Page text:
“That cemented the bond,” Sánchez added. “I appreciated that he could bring intensity and humor to it at the same time. That’s how it’s been. We’re competitive, but there’s not an ego thing. We push each other.”

Away from the Food Network studios, the two struck up a friendship that carried across the many food events and fundraisers where they cook or volunteer their time throughout the year.

“The busier you are, the less friends you have. It’s sad but it happens,” said Sánchez. “So one of the reasons we do these events is to hang with our friends. When you’re looking at events to travel to, you’re planning on the ones where you’ll see your friends in the business.”

While Sánchez first made his name for Nuevo Latino cuisine, with modern reads on flavors ranging broadly across Latin America, he later zeroed in on traditional Mexican cooking, precisely the type his mother had championed.

“At first I was too close to that,” Sánchez said. “I needed to do something to distinguish myself from it. But then you come back to it, you come back home to what you know and love.”

That’s also the type of cooking the two chefs gravitated toward while hanging out together away from work, and eventually they decided this was a cuisine New Orleans restaurant customers were primed to explore.

“This is about taking what’s in Aaron’s head, and what’s in here,” Besh said, clasping his hand over Sánchez’s chest, “and attaching it to a system that we can replicate and interpret for people every day.”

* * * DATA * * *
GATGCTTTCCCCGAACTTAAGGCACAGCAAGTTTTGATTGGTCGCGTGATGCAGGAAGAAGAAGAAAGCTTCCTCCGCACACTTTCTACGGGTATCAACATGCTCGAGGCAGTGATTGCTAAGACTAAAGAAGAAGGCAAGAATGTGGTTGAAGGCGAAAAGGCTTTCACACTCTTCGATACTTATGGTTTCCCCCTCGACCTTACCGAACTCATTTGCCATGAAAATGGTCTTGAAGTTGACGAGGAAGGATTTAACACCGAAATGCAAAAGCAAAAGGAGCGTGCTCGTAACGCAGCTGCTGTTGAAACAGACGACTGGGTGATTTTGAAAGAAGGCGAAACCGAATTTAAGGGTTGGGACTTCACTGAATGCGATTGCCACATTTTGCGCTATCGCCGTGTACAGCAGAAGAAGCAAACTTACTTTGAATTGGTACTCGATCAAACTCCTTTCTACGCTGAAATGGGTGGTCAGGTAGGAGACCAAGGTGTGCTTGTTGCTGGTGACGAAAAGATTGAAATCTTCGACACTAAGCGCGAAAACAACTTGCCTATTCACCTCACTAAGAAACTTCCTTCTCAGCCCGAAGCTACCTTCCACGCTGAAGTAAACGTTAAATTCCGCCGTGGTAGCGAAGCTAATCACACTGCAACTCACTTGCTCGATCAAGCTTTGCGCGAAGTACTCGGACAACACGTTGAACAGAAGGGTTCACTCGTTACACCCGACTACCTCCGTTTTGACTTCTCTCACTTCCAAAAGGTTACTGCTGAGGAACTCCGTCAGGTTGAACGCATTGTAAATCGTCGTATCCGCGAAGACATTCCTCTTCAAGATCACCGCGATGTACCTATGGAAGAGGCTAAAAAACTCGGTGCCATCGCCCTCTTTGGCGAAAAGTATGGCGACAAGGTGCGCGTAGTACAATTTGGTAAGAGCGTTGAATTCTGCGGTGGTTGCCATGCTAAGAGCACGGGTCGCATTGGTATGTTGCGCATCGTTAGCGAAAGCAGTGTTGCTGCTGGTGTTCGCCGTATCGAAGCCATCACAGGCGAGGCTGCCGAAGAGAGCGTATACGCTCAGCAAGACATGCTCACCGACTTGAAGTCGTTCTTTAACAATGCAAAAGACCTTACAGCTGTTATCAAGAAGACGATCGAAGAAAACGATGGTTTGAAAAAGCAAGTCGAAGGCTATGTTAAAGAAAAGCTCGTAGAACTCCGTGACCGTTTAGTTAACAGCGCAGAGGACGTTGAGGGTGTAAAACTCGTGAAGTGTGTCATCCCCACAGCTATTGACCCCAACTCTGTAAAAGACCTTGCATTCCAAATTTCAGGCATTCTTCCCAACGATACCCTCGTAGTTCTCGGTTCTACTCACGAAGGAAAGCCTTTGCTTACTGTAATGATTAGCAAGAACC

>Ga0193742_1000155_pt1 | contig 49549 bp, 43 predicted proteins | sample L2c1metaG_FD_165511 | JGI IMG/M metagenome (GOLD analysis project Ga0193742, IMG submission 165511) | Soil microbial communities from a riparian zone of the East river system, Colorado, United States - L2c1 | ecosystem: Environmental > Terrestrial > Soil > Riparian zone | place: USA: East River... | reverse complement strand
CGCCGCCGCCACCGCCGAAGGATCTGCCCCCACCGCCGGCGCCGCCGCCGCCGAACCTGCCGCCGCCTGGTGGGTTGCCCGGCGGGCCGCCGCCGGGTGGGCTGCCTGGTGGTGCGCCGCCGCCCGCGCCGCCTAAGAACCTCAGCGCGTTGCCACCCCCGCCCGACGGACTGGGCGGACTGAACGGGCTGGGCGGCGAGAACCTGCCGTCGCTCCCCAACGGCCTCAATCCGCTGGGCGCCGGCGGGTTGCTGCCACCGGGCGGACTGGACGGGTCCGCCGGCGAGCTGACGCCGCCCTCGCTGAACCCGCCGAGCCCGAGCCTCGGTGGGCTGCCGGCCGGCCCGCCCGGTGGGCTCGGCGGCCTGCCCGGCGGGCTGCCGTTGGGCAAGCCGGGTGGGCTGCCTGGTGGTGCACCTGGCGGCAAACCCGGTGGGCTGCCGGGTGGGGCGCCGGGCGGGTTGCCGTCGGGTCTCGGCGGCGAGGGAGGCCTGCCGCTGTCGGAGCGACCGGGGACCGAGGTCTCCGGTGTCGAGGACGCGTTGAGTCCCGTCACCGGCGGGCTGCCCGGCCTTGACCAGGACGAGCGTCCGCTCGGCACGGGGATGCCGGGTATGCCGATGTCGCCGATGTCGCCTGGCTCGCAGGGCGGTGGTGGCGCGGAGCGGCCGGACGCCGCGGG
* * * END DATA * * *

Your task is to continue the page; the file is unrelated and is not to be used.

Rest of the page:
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Advocate staff photo by MATTHEW HINTON--The lamb enchiladas feature slow cooked lamb necks, mole poblano, queso-fresco pickled onions and creme at the Johnny Sánchez restaurant.

Johnny Sánchez arrives when New Orleans is seeing a rising tide of taquerias, part of a trend underway across the country for more Mexican food. But it is easily the most ambitious addition locally. It carries colorfully across a window-lined Poydras Street address, formerly home to the restaurant Ste. Marie, with a prominent bar and a mural mimicking Sánchez’s own ample supply of tattoos. The kitchen is led by Miles Landrem, previously a sous chef at Besh’s flagship August, who earlier this year went on an extended eating tour of Mexican cities and regions to see the cuisine as it’s practiced on its home turf.

“It’s a totally different world,” Landrem said of the experience. “And it makes you realize how much of what we think is Mexican food here is so Americanized. People there use what’s available locally and build these flavors with it.”

While the Johnny Sánchez menu has some familiar starting points, nothing is predictable. Quesadillas are stuffed with squash blossoms and mole-soaked enchiladas enclose braised lambs’ neck meat. Sopes, or cup-shaped masa cakes, are filled with barbacoa and topped with dabs of beef marrow spooned from the bone. And silver dollar-sized tostadas are stacked with seared yellowtail and bright bursts of passion fruit seeds. A lot of it is finger food, and most of it is suitable for sharing — qualities that Besh said go back to the social settings at events, on the road and at the hunting camp where he and Sánchez first hatched the restaurant idea.

“The truth is, I’m still wrapping my head around it,” said Besh. “It’s exciting because it’s an exploration and we don’t always know the answer yet.”

Follow Ian McNulty on Twitter @IanMcNultyNOLA.